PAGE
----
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In the midst of busy rehearsals Colin Palmer took a few minutes to be interviewed about his directing and role in RICHARD III. The interview was conducted by Abigail Field, a board member of Northeast Stage.
 
What is your role in Northeast Stage’s Covid-safe production of Richard III?
I’m an actor, playing the role of Richard III, and I’m the director, and I’m the chief editor of the film product.
 
I confess, as an American, I have no idea who Richard III is. Who is he and why did Shakespeare write about him?
He’s probably the most misunderstood king in England because of this play. He was no better or worse than any other medieval monarch, but Shakespeare makes him out to be the most evil villain ever, mostly because he was writing the play at a time when the descendants Richard’s enemies were ruling. He was far from a saint in actuality, but in this play he's an outright villain.
 
So he’s the arch villain?
Absolutely! Some people think Iago in Othello is the most evil character in Shakespeare, but I would argue Richard III is. Some of his villainy is superhuman. It’s just a lot of fun. Because Richard is a character who does all these terrible things, and is terribly duplicitous while he does it, he’s a real politician. There’s a moment in Act I scene 2 right after he’s gotten the character of Lady Ann, whose husband he’s just murdered, to fall in love with him and agree to marry him, he has a soliloquy after she leaves:
    Was ever woman in this humor wooed?
    Was ever woman in this humor won?
    I’ll have her, but I will not keep her long
It’s just so much fun playing a villain, especially a humorous one like Richard, since you get to experience parts of life you never would in reality.
 
As a director, do you have a directorial vision for this production?
Because this is a show that most of the actors have already been able to do—with the exception of two of the actors, we staged it in 2017, and this time we are using the same costumes, etc—my challenge is to achieve the same magic we had in that live performance.
 
For a play set in the late 15th century, it’s still so modern. The motives, the outcomes, the machinations: they’re not far off from what Washington is like. Our goal is to make the play feel as contemporary as possible, and the play lends itself to that very well. The design is mostly modern with some medieval accents to connect this 15th century world with our own.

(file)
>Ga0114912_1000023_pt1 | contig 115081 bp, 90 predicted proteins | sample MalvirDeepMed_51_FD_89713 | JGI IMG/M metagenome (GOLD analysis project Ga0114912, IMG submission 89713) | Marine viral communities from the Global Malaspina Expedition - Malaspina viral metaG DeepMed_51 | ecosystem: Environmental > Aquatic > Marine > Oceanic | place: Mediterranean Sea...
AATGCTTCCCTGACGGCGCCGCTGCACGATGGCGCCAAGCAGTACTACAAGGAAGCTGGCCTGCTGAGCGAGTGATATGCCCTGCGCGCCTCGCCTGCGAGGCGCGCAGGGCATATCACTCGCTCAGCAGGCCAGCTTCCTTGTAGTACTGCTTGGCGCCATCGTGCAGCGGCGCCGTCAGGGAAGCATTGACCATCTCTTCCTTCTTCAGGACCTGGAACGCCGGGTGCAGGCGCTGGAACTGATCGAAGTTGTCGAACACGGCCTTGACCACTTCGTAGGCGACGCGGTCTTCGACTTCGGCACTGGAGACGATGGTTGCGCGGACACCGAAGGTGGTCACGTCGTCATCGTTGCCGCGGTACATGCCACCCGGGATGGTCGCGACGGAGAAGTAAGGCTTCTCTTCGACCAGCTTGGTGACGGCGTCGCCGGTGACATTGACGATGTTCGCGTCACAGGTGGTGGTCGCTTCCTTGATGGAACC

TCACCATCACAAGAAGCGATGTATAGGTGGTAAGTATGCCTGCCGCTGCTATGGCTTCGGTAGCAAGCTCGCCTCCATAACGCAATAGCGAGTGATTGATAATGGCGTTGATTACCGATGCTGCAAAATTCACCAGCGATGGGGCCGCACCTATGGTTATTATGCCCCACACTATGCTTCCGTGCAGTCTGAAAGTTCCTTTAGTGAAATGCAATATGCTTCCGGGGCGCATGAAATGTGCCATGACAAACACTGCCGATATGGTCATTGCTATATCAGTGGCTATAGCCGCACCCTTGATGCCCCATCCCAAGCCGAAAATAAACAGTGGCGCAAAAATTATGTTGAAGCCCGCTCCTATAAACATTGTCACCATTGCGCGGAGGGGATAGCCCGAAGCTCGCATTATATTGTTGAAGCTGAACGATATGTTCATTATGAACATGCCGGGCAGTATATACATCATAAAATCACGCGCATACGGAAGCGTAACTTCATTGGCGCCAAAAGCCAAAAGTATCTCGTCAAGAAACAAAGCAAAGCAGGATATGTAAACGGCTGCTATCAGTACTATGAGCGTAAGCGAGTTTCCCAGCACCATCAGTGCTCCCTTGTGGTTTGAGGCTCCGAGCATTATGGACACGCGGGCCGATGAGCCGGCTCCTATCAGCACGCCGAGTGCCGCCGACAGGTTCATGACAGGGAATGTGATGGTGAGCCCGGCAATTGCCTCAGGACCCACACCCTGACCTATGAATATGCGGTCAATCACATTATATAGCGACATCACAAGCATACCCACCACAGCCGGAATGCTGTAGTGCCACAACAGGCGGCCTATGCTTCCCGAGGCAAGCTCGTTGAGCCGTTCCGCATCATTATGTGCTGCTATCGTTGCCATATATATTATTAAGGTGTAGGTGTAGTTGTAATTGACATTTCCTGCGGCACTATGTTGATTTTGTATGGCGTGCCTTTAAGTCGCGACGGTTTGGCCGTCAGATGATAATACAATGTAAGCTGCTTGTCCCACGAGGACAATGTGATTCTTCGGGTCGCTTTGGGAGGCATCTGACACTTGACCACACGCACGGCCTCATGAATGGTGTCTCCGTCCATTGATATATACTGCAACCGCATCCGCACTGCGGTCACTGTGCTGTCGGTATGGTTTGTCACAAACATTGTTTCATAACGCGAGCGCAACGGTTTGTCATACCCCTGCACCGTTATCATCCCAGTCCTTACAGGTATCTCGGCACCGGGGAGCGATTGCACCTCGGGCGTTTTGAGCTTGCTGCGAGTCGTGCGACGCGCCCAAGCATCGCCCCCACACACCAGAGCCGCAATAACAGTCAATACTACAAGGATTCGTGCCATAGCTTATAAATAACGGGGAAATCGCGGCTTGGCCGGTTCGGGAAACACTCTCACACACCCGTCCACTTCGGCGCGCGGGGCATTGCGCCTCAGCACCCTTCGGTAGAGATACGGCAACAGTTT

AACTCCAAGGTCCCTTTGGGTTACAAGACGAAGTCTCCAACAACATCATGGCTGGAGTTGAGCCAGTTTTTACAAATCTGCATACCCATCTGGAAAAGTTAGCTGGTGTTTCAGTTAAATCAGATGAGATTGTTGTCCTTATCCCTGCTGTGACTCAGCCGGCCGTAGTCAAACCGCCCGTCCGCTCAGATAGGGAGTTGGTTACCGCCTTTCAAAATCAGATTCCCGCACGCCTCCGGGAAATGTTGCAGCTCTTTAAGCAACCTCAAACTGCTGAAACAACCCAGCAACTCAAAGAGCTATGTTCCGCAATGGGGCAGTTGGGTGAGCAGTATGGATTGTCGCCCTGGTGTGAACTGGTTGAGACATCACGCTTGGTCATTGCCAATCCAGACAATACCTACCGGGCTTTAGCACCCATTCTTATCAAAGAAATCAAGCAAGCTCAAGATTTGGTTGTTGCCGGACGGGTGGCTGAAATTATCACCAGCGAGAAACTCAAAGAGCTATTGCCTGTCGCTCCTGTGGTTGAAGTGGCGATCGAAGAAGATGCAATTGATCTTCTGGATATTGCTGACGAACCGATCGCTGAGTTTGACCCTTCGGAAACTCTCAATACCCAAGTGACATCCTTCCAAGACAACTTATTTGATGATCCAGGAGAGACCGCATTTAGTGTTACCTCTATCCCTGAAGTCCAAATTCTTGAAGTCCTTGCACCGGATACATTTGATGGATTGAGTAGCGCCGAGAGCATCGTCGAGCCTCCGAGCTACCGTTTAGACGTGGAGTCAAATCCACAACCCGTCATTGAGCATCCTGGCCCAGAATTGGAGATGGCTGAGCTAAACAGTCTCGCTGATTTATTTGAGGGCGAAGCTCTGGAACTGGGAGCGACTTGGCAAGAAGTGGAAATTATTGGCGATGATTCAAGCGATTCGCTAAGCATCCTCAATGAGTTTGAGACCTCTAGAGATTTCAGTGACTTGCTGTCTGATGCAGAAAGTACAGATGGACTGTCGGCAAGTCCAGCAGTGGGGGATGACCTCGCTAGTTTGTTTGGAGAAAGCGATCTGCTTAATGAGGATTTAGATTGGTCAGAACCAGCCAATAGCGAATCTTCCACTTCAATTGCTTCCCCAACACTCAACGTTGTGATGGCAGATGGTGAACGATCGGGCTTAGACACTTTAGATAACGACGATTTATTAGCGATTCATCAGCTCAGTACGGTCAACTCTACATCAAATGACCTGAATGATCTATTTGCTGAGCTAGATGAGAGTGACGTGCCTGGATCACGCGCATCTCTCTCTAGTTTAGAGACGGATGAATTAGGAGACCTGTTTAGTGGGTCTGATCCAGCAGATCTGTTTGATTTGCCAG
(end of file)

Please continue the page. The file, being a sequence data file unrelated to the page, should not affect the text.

Can you speak to the unique challenges of a zoom production?
Blocking we have to throw out the window. A lot of the blocking has to be implied. Luckily, Shakespeare included most of the physical action in his dialogue.
 
For instance, in Act One, Scene 2, Lady Anne is supposed to spit in Richard’s face, and we can’t do that because we’re in physically different places. So she appears to spit, and my reaction is ‘why dost thou spit at me’? which makes what happened apparent.
 
We really can’t even do a set for the most part. The main goal is, since each of the actors are doing the recording from their own homes, you need to create cohesion with their location. You don’t want to see someone’s office behind them. So we’re using backdrops, whether they are simple black or banners. The banners represent different factions, each for a different king, and it helps the audience keep track of whose side each character is on.
 
A big thing about this, because we’re editing from zoom in gallery and speaker view, there’s more of an ability to control who the audience is focusing on. In this version we can control exactly who the audience is looking at, which adds an extra dimension you can’t create in live theater.
 
What's your background? How did you get into show biz?
I’ve been acting, technically, since elementary school, but I’d say in earnest since high school. I went to college as a Latin and Ancient Greek major, but I noticed I was spending all my time in the drama club. So I (ended up) transferred to Stony Brook University and ended up in their theater arts program; I graduated a few years ago.
 
My directorial debut was Glengarry Glen Ross back in 2010 with a group called Management Productions. When I graduated high school, my friend Tim Ferris, who is in this play as the Duke of Buckingham, started that group as a way to try new things theatrically, doing different shows each summer during college. I was able to direct four shows with that group, and I’ve directed 10 shows all together so far.
 
Richard III was the first Shakespeare play I ever really connected to. When I was 10 my mom took me to London and she took me to the Tower of London, and told me the story of Richard III because there are so many rooms there that are connected to the story. Not to ruin the story, but it’s where numerous characters in our show were executed or murdered. Even though the show isn’t good history, it’s grounded in history. Seeing where these events took place brings it to life so well!
 
 

RICHARD III will be presented virtually on November 28, 2020 at 8:00PM. There will be a link provided a few days before the production.

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